BSV Forum - Writing - General Tips

clauses

Feb 11 2007 02:54 am   #1slaymesoftly

This is taken verbatim from the posting at Riters _R_Us, so just ignore anything that seems to be referring to something you've never heard of. It followed a posting about the parts of speech which I will have to find and put up here later. 

 
from RRU:
 
I can't resist posting this shining example of over-informing the reader that an eagle-eyed member sent me. Hopefully it isn't anyone you know....

Room full of people, Anya is speaking loudly "Lets go have sex now," said Xander's wife who was very outspoken about her sexuality.   That's showing and telling! LOL

Now to today's post:

Okay, now that everyone has remembered what the parts of speech are, lets talk about putting them together properly to form interesting and understandable sentences using properly placed and punctuated clauses.


Clauses - You can improve your writing by using clauses to add details, to combine sentences, to show relationships, and to vary sentence structure. They add variety and interest to a story.

Buffy hit Spike. Spike hit Buffy back. They began to fight.     or

Buffy hit Spike; the vampire hit her back and they began to fight in earnest.

Disregarding my unimaginative scene there, which reads more fluidly? Actually, an action scene might benefit from shorter sentences with more punch to them (intentionally bad pun); a better example might have been:

Buffy kissed Spike. Spike kissed her back. They began to make love.

Buffy kissed Spike; he kissed her back and they began making love on the cool grass of the cemetery.

Still unimaginative, but it flows a little better than the three short sentences and gives more of a sense of progression in the action.

A clause is usually defined as a group of words that contains a subject and a verb and is used as a part of a sentence. It may be an independent clause, meaning that it expresses a complete thought and could stand on its own as a sentence; or, it may be a dependent (subordinate) clause, which is one that has a subject and verb but does not form a complete thought and therefore cannot stand on its own.

Spike and Buffy liked the movie (independent clause) because it was funny. (subordinate clause) Both parts of the sentence have a subject and a verb, but only the first one forms a complete thought.


An independent clause is also called the main clause of the sentence, and contains the important information. A sentence may have more than one independent clause joined by a coordinating conjunction or a semi-colon.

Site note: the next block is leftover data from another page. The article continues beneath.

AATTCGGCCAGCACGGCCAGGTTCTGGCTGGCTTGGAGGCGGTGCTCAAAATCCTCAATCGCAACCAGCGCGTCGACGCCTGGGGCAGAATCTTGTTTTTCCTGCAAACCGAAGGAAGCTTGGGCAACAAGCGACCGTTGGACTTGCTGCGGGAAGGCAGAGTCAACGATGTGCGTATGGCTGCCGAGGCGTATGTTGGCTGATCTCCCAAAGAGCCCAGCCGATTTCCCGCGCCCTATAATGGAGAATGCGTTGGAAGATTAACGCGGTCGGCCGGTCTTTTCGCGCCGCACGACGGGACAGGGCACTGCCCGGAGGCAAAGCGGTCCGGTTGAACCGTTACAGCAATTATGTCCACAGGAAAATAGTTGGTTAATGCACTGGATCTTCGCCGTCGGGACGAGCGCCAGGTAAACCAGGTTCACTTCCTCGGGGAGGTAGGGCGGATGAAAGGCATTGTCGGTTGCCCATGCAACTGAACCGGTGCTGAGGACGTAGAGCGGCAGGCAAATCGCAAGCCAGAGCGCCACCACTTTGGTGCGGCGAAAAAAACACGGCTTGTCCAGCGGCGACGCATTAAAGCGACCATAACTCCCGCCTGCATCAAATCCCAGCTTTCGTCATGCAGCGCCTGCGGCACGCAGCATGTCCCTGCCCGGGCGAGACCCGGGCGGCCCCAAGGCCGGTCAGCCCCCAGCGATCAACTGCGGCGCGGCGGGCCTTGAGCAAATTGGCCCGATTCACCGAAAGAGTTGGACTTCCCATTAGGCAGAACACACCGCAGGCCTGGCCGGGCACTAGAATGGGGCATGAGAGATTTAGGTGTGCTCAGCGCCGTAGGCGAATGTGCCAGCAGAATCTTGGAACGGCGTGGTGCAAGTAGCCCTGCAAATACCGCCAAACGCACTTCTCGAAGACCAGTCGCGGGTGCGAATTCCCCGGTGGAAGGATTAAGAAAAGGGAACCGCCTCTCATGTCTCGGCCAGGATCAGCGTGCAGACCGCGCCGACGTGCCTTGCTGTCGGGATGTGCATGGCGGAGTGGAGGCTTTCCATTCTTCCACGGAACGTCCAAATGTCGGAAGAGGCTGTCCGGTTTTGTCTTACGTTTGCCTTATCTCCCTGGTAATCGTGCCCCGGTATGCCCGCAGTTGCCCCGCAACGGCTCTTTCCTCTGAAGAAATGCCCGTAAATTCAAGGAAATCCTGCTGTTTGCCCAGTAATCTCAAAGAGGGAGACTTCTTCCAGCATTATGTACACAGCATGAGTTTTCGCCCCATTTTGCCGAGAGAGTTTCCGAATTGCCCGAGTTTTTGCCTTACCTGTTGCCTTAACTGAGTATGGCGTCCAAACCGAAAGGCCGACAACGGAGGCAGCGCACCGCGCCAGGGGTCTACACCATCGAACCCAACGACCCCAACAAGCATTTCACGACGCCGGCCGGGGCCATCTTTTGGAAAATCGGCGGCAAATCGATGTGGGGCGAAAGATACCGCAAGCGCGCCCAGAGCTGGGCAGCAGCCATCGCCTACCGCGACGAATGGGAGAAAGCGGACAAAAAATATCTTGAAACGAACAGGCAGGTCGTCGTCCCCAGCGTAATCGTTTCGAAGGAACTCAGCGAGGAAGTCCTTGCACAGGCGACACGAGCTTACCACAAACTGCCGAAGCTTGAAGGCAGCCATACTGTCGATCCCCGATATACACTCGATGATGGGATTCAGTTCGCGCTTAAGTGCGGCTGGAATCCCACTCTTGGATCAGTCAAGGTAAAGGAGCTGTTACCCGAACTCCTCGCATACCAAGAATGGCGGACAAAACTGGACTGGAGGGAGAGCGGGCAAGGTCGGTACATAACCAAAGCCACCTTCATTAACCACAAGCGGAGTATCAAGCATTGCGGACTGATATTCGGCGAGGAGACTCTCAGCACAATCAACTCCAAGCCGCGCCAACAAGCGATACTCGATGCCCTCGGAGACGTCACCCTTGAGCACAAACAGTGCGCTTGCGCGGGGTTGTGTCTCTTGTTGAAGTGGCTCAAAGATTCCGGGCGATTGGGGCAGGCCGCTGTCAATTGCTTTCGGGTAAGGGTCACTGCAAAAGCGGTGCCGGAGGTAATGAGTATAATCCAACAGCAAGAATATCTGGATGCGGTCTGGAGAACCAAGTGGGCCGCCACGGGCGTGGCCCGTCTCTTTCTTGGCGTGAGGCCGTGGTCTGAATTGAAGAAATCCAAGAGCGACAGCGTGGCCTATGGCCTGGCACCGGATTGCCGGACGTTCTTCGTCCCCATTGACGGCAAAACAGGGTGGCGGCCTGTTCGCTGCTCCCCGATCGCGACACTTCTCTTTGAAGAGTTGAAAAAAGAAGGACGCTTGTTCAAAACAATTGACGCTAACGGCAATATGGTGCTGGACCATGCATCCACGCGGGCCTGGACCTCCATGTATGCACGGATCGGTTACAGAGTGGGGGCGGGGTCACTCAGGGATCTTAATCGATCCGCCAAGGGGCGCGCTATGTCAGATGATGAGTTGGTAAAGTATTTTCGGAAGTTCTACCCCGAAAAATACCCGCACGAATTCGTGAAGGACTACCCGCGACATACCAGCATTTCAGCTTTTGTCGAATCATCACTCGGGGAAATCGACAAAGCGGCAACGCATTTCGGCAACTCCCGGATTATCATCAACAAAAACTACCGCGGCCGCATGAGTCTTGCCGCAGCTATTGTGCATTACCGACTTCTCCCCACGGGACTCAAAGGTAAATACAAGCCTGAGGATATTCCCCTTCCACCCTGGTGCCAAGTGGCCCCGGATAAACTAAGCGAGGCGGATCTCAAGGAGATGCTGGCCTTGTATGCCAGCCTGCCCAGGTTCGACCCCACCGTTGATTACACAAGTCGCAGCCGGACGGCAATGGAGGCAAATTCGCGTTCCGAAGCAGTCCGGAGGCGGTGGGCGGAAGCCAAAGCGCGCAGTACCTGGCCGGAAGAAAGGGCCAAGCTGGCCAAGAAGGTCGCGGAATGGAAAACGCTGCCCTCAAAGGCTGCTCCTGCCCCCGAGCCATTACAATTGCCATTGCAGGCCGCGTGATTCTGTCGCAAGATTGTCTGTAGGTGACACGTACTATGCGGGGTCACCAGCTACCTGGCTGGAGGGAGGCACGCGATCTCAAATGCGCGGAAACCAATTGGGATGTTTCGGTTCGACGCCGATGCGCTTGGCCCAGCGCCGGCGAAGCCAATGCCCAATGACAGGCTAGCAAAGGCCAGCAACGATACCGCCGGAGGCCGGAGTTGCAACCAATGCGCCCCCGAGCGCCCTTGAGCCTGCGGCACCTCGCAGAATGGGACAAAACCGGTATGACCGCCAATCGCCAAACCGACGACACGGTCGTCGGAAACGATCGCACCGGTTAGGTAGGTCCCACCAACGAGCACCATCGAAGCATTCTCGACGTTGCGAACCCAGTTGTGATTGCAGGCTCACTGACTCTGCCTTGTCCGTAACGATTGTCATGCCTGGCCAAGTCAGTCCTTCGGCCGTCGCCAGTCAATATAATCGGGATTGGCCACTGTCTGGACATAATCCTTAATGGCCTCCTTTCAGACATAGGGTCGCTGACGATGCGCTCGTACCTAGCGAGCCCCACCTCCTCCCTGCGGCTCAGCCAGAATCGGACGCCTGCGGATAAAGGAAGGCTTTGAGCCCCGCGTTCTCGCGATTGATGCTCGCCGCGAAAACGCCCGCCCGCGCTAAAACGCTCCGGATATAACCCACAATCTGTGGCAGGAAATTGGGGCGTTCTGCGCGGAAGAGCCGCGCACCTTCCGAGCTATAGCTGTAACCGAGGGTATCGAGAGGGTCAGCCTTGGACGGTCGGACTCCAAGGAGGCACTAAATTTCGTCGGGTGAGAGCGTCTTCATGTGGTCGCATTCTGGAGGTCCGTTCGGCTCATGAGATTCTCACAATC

Spike tossed Buffy the sword, and she used it to chop the demon into little bitty pieces.
or
Spike tossed Buffy the sword; she used it to chop the demon into little bitty pieces.

The semi-colon is only used where there is a close relationship between the two clauses. If there is not a close relationship, it is better to use a comma and the appropriate coordinating conjunction. 

Spike wanted to go to the Bronze, but Buffy wanted to go home.

If there's no relationship at all, make it two separate sentences.

Spike wanted to go to the Bronze. Xandeer and Anya bought a car.


Clauses can be used as parts of speech - usually as adjectives or adverbs.

An adjective clause that does not add information important to the meaning of the sentence is a nonessential clause and is set off by commas.

Buffy Summers, who is not a natural blonde, is the resident slayer for the Hellmouth.

When the adjective clause provides information that is important to the meaning of the sentence, it is an essential clause and is not set off by commas.

Sunnydale has a resident slayer whose name is Buffy Summers.

Note: I know we've covered this fairly recently, but just in case: adjective clauses that provide information that is non-essential usually begin with "which" (Or, "who", if it is a person); adjective clauses that provide important or identifying information begin with "that"(unless it is a person) and do not require a comma.

Examples: The demon, which was wearing really ugly clothes, took a step closer. (non-essential info)

The demon that had threatened the girls took a step closer.  (identifying information)


Adverb clauses  - when an adverb clause appears at the beginning of a sentence, it is set off by a comma.

When Buffy fights other vampires, Spike often just watches and admires.

When an adverb clause comes at the end of a sentence, it does not require a comma.

Buffy hurt her leg when she jumped off the roof of the house.


Okay - eyes are glazing over again, I can see. The purpose of all this information you probably didn't really want to have is to give betas and writers some common language to use when changes (and the reasons for them) are being discussed.

This is pretty basic stuff, right out of the eighth grade gammar book. Any comments from our English teachers are more than welcome.
I am not a minion of Evil...
I am upper management.